Latest book, Zig-Zagging
(Health Communications, Inc. 2009)
Has been drawing Ziggy since 1987
Founder of Character Matters, a branding and marketing firm
B.F.A., Boston University
Tom Wilson II: Ziggy's Family Heritage
By Heather Salon and Mimi Elliott
The 700 Club
Tom Wilson II learned to appreciate what a gift his father gave him on Saturday mornings when he was young. They were special times between father and son. Tom, Sr., would make time in his busy schedule to take his son to the Bob’s Big Boy chain restaurant for breakfast. Each time they went, he would draw Ziggy in a different, perilous situation. Tom had to “Save Ziggy” and draw him out of his predicament. He was never allowed to use the first idea that came into his mind or take the “easy way out.” He had to creatively get Ziggy out of his problem. Tom says those were valuble lessons in problem solving, reaching higher, as well as using Ziggy to help him through the process. He started to see Ziggy as an innate friend, a support, and an unlikely hero. Especially when he was grieving for his wife, creating Ziggy was what kept him going –he had to save Ziggy and Ziggy saved Tom by helping him to continue to move forward.
Initially, Tom started writing, then began illustrating. Since 1987, he has been drawing Ziggy when Tom, Sr.’s health began to suffer and he retired. Syndicated since 1971, nearly everyone is familiar with this lonely, insecure cartoon who encourages us to laugh at ourselves and take everything in stride in his own optimistic style. Ziggy is a beacon of hope when life seems difficult and reminds us not to take life too seriously. Tom says much of Ziggy’s character is drawn from his own personal experiences and passions. When his wife Susan died nine years ago from breast cancer, he dedicated a cartoon to her memory (see page 49 in Character Matters).
“The one thing that Ziggy reminds us is that all of life’s things happen to each of us,” Tom said. “Ziggy reflects, in a hopefully humorous way, the negative things that happen to us.”
After Susan died, an acquaintance gave Tom a journal with the famous poem “Footprints” on it, which would become Tom’s life memoir. He never meant for his journal to be published, but another friend urged him to release it as a memoir instead of as the framework of a business “how to” book.
Through his journaling experience, Tom was reconnected with lessons that God had been teaching him before. One of these lessons being, “In life we learn to want what we need; it is not always in a straight line – life is not as we see it, there are detours,” which is where the title of his memoir Zig-Zagging came from. He also gained a new understanding between the person that creates and what is created, and saw the parallel of God being his Creator and him being God’s creation. Also, Tom had always looked at drawing Ziggy as taking on the family business. Over the years, he’s come to appreciate the greater purpose in Ziggy.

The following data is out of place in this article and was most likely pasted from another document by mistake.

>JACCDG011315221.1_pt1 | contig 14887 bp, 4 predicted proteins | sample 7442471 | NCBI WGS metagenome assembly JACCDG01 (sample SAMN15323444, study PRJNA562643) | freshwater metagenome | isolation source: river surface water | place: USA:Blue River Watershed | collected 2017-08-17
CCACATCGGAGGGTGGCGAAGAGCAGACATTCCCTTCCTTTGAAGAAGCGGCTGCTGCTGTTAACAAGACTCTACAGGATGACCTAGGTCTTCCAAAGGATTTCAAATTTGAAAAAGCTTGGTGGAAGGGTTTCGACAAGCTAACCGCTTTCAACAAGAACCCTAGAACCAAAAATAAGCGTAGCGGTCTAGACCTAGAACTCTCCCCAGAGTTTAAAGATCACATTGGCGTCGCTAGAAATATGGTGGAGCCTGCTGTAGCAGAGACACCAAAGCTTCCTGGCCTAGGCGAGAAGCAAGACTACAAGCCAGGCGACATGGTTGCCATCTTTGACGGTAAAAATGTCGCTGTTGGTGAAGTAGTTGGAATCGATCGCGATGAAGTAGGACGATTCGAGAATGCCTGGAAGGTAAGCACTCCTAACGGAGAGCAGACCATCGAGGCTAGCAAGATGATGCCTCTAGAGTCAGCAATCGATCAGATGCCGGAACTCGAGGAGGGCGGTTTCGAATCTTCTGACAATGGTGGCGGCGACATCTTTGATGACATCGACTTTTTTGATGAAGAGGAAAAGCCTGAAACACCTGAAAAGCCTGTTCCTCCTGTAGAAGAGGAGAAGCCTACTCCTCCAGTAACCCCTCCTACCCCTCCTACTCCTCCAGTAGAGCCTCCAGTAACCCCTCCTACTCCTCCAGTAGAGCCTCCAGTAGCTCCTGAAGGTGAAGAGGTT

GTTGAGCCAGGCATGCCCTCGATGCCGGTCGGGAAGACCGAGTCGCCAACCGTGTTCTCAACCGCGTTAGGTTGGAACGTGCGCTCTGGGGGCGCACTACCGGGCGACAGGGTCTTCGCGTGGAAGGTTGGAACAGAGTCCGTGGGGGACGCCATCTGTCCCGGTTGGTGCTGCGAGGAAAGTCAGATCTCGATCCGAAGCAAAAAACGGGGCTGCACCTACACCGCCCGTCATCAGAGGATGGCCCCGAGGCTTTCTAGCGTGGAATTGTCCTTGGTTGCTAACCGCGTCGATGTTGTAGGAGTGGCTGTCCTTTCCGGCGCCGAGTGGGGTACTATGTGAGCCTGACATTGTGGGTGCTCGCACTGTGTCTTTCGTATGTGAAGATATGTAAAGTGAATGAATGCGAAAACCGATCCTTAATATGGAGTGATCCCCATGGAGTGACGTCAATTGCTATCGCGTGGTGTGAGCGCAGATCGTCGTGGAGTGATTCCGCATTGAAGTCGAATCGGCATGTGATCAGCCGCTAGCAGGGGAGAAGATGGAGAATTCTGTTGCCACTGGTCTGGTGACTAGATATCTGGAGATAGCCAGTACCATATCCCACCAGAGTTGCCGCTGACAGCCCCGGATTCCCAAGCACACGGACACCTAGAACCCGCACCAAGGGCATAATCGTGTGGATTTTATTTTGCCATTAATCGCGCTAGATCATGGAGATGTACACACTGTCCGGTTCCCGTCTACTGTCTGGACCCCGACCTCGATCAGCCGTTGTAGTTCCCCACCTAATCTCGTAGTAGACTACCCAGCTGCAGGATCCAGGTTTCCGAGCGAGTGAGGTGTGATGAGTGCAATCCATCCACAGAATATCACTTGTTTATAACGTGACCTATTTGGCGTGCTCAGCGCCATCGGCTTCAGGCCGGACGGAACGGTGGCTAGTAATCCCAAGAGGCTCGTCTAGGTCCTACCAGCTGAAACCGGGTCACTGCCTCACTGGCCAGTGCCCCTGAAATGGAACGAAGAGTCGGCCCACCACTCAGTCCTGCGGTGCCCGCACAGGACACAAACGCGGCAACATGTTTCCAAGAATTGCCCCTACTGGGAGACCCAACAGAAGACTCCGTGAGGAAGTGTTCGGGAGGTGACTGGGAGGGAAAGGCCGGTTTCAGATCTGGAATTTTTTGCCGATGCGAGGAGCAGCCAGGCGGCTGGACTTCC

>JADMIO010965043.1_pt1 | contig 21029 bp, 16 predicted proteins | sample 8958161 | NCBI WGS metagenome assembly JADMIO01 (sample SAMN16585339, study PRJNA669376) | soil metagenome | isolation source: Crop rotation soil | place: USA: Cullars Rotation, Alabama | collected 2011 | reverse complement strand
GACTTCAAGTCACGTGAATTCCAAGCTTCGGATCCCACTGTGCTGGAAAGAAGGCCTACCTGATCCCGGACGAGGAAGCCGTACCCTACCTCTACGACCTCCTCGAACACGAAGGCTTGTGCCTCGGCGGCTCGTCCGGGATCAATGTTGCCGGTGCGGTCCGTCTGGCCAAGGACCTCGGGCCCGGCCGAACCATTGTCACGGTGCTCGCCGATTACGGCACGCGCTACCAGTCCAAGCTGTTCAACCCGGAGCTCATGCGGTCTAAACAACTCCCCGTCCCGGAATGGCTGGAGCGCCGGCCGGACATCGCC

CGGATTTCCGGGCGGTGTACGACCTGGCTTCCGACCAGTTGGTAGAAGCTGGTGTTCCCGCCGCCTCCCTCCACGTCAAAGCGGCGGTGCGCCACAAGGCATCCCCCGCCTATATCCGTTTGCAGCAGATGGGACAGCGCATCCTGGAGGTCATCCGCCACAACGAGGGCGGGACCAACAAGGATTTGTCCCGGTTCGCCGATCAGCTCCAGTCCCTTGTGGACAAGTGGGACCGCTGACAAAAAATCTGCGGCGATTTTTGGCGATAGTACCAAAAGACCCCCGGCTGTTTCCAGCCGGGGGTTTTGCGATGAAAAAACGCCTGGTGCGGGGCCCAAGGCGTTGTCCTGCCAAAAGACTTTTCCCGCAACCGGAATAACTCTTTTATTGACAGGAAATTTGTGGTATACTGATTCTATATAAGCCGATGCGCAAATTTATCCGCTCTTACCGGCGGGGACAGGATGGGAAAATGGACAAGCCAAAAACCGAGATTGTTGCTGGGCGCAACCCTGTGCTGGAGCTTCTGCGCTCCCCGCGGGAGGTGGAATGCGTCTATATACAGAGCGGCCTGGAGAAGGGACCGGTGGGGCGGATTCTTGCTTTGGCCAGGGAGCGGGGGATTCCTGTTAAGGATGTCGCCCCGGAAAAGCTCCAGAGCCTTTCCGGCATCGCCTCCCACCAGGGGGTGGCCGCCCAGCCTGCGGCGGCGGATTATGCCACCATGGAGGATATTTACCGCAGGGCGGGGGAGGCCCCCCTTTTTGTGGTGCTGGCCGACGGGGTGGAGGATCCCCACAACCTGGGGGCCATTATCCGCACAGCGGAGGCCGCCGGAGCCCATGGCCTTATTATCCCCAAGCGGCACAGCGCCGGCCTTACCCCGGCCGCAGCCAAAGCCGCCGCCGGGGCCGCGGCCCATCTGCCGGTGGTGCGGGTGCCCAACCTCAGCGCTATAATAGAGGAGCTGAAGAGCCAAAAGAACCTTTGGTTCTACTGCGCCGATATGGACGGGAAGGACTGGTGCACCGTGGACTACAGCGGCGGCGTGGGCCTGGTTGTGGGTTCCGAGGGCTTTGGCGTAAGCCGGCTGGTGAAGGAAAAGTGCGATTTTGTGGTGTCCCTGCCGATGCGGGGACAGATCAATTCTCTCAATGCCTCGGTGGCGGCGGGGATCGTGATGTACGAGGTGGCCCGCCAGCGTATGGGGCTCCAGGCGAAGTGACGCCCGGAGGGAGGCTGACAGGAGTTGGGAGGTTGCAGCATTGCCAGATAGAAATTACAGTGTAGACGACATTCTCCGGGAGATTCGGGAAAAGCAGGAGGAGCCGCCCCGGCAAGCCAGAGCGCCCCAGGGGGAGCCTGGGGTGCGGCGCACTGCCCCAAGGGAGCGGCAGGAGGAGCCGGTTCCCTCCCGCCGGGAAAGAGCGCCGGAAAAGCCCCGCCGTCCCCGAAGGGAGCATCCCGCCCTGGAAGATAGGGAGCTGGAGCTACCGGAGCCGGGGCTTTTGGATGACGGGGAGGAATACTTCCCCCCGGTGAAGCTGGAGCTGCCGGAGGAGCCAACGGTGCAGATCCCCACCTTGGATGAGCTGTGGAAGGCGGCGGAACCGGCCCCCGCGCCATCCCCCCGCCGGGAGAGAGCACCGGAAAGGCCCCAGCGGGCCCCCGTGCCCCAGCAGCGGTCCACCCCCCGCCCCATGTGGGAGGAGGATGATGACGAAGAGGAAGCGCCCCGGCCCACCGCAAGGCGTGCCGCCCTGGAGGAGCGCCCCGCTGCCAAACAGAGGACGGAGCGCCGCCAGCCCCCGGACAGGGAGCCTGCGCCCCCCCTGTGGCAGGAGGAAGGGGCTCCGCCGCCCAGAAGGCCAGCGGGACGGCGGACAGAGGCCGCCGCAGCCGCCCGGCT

People who have read his memoir want to pass it on to help others; it is beyond him. Ziggy has been ever present in Tom’s life and a positive messenger.
Now, Tom finds his prime joy and responsibility in being a father. One of his sons is in college and the other is a senior in high school. He lives in the moment and doesn’t make plans. He lets his passion lead him and prayer is a connecting point to God. He finds inspiration all around and believes that God gives you what you need, not always necessarily what you want.
Tom likes not knowing what’s ahead and he has a new found understanding of his relationship with God. When he was going through the most challenging times in his life he thought he lost his faith, but he has come to learn he had never lost the ability to have faith. Through these challenging experiences he found another connection with God; God did not abandon him. God became much closer to him.
“I think Ziggy is first, a wonderful communicator and second, a great symbol for personal projection and reflection,” Tom said. He believes the reason people have grown to care about Ziggy is that while many cartoon characters are funny, few have come to occupy such an important place in the hearts and lives of people. Some readers have told Tom that Ziggy has helped them see the bigger picture of problems they are dealing with in their lives.
“Ziggy and I have grown from our many years together,” Tom said. “He’s taken us through smiley faces, disco, bad hair days and cyberspace. And Ziggy will take us into the new millennium with equal finesse.”
Tom has a business called, Character Matters (www.charactermatters.net), which he says has been a dream of his for a long time. The company specializes in creating and developing unique, original characters for brands, products and services.
FOR THE LOVE OF ZIGGY
Over the years, Ziggy has sold tens of millions of greeting cards. He’s appeared in more than 600 newspapers and has reached over 75 million faithful readers who identify with his hopes, worries and inspirations. His cartoon clippings cover refrigerator doors, computer screens and desktops around the world. Ziggy’s character has consistently personified kindness, perseverance and a loving nature.
Tom, Sr., started drawing Ziggy about 40 years ago. He created Ziggy to be clumsy and unsure, yet wide-eyed and full of wonder. He wanted Ziggy to be loved by everyone, so he designed him to be rounded, like a teddy bear, to make him more huggable. Most people love Ziggy because his character depicts many of life’s daily mishaps. Tom II says, “Ziggy is general in his goodness and kindness.”
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